[Python-ideas] Yield-From: Finalization guarantees

Nick Coghlan ncoghlan at gmail.com
Wed Mar 25 13:17:54 CET 2009

Greg Ewing wrote:
> Nick Coghlan wrote:
>> Greg Ewing wrote:
>>> (1) In non-refcounting implementations, subiterators
>>> are finalized promptly when the delegating generator
>>> is explicitly closed.
>>> (2) Subiterators are not prematurely finalized when
>>> other references to them exist.
>> If you choose (2), then (1) is trivial to implement
>>   with contextlib.closing(make_subiter()) as subiter:
>>       yield from subiter
> That's a fairly horrendous thing to expect people to
> write around all their yield-froms, though. It also
> means we would have to say that the inlining principle
> only holds for refcounting implementations.
> Maybe we should just give up trying to accommodate
> shared subiterators. Is it worth complicating
> everything for the sake of something that's not
> really part of the intended set of use cases?

Consider what happens if you replace the 'yield from' with the basic
form of iterator delegation that exists now:

  for x in make_subiter():
    yield x

Is such code wrong in any way? No it isn't. Failing to finalise the
object of iteration is the *normal* case. If for some reason it is
important in a given application to finalise it properly (e.g. the
subiter opens a database connection or file and we want to ensure they
are closed promptly no matter what else happens), only *then* does
deterministic finalisation come into play:

  with closing(make_subiter()) as subiter:
    for x in subiter:
      yield x

That is, I now believe the 'normal' case for 'yield from' should be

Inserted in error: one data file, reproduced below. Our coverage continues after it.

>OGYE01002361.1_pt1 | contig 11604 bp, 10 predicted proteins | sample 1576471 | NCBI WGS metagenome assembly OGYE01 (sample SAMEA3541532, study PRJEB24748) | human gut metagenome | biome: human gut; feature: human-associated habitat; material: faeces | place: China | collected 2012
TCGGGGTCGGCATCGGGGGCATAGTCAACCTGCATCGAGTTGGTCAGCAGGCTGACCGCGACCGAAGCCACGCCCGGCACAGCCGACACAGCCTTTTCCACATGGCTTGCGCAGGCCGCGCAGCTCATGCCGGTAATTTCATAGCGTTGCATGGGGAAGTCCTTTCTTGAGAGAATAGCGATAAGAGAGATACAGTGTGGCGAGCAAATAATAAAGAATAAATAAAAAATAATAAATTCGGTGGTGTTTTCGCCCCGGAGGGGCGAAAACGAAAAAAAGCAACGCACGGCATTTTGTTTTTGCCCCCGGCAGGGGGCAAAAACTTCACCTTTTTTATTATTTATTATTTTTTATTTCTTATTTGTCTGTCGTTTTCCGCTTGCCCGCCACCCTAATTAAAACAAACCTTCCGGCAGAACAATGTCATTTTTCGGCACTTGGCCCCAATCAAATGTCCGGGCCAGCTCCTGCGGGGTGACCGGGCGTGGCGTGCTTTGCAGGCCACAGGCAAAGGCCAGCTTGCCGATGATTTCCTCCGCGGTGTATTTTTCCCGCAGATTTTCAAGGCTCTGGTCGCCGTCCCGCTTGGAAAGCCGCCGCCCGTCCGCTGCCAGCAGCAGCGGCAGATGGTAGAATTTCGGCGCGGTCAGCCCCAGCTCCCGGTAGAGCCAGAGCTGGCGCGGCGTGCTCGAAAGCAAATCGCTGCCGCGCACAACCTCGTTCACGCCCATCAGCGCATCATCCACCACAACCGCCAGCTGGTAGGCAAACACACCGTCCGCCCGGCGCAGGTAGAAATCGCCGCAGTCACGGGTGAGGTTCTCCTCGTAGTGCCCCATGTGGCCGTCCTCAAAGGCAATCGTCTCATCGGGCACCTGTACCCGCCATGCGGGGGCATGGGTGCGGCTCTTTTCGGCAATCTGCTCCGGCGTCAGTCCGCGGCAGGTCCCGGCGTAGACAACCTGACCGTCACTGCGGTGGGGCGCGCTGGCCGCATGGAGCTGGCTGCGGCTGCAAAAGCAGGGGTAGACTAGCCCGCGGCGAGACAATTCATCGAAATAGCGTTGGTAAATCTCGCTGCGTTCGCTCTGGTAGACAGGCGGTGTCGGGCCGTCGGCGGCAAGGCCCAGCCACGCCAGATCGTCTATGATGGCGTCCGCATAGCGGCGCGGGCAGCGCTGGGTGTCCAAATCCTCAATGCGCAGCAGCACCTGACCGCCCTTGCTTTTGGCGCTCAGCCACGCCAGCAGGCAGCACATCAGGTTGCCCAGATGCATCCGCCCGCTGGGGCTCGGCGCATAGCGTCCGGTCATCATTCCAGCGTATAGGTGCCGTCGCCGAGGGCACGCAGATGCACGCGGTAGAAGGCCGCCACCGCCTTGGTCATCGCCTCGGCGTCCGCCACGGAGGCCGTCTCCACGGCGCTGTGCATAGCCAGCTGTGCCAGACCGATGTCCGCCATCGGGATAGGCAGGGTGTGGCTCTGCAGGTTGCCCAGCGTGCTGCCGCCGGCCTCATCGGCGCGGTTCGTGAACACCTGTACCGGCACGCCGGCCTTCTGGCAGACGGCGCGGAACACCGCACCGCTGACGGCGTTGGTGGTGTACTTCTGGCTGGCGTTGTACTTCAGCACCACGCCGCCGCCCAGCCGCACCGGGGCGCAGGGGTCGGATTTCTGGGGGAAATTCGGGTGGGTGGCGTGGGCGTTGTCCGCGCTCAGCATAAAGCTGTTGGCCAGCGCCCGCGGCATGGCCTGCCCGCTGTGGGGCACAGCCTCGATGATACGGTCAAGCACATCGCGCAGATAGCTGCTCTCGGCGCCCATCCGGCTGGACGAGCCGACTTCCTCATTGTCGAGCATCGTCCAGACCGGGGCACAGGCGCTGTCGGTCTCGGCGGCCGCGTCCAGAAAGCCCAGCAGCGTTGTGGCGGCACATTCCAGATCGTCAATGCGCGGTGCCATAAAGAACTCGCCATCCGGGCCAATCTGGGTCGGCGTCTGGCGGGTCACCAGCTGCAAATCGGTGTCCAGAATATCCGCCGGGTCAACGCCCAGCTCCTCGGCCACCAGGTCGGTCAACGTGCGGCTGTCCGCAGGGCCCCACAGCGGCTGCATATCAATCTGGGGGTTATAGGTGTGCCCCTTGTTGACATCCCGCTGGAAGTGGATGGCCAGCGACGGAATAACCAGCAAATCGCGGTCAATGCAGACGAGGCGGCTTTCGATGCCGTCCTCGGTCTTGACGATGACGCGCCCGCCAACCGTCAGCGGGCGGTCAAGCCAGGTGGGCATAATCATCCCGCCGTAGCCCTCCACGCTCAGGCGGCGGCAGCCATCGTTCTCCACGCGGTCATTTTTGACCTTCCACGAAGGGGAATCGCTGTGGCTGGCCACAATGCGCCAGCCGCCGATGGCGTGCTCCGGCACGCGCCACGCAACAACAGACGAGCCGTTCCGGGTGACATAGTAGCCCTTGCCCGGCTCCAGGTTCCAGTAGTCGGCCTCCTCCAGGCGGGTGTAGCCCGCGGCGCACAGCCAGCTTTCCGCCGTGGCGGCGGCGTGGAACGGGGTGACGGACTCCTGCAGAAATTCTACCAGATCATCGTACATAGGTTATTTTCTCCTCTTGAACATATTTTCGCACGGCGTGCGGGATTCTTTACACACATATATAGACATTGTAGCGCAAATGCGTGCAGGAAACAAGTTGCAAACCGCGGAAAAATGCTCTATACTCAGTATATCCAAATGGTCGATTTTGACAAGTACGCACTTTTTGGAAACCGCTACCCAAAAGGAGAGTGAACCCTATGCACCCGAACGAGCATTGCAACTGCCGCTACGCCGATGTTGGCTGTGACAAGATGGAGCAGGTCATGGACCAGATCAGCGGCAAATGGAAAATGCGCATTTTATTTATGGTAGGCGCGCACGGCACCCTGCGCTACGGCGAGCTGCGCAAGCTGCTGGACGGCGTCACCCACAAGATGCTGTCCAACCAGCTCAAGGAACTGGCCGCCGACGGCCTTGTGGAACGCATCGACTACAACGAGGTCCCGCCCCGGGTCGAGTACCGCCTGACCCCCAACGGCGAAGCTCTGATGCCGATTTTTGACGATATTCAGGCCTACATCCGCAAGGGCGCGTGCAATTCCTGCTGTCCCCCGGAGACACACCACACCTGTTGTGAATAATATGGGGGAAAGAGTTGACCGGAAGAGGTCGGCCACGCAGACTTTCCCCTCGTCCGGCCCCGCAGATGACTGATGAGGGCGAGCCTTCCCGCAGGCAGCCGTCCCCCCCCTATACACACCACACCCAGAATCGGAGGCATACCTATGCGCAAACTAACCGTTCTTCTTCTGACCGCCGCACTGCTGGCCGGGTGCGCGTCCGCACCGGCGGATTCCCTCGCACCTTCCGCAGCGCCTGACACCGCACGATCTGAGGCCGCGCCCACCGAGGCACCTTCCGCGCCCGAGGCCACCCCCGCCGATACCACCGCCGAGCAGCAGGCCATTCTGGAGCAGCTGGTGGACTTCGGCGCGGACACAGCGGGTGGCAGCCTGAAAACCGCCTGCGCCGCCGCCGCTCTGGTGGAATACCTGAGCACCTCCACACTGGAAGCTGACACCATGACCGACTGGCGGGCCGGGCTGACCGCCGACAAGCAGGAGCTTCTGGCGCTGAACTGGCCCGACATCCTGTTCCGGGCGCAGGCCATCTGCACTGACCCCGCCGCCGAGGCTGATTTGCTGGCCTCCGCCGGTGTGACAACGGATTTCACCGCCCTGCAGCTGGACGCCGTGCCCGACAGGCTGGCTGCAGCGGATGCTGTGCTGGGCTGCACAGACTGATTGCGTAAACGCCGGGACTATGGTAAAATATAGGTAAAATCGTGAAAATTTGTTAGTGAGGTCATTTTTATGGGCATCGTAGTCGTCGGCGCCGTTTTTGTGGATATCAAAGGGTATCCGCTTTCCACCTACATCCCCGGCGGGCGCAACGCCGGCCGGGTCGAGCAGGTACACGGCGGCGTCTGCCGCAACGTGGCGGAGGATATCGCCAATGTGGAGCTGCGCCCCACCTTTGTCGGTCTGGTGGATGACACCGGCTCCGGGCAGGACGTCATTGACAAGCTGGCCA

modelled on basic iteration, which means no implicit finalisation.

Now, keep in mind that in parallel with this I am now saying that *all*
exceptions, *including GeneratorExit* should be passed down to the
subiterator if it has a throw() method.

So even without implicit finalisation you can use "yield from" to nest
generators to your heart's content and an explicit close on the
outermost generator will be passed down to the innermost generator and
unwind the generator stack from there.

Using your "no finally clause" version from earlier in this thread as
the base for the exact semantic description:

    _i = iter(EXPR)
        _u = _i.next()
    except StopIteration, _e:
        _r = _e.value
        while 1:
                _v = yield _u
            except BaseException, _e:
                _m = getattr(_i, 'throw', None)
                if _m is not None:
                    _u = _m(_e)
                    if _v is None:
                        _u = _i.next()
                        _u = _i.send(_v)
                except StopIteration, _e:
                    _r = _e.value
    RESULT = _r

With an expansion of that form, you can easily make arbitrary iterators
(including generators) shareable by wrapping them in an iterator with no
throw or send methods:

  class ShareableIterator(object):
    def __init__(self, itr):
      self.itr = itr
    def __iter__(self):
      return self
    def __next__(self):
      return self.itr.next()
    next = __next__ # Be 2.x friendly
    def close(self):
      # Still support explicit finalisation of the
      # shared iterator, just not throw() or send()
         close_itr = self.itr.close
      except AttributeError:

  # Decorator to use the above on a generator function
  def shareable(g):
    def wrapper(*args, **kwds):
      return ShareableIterator(g(*args, **kwds))
    return wrapper

Iterators that need finalisation can either make themselves implicitly
closable in yield from expressions by defining a throw() method that
delegates to close() and then reraises the exception appropriately, or
else they can recommend explicit closure regardless of the means of
iteration (be it a for loop, a generator expression or container
comprehension, manual iteration or the new yield from expression).


Nick Coghlan   |   ncoghlan at gmail.com   |   Brisbane, Australia

More information about the Python-ideas mailing list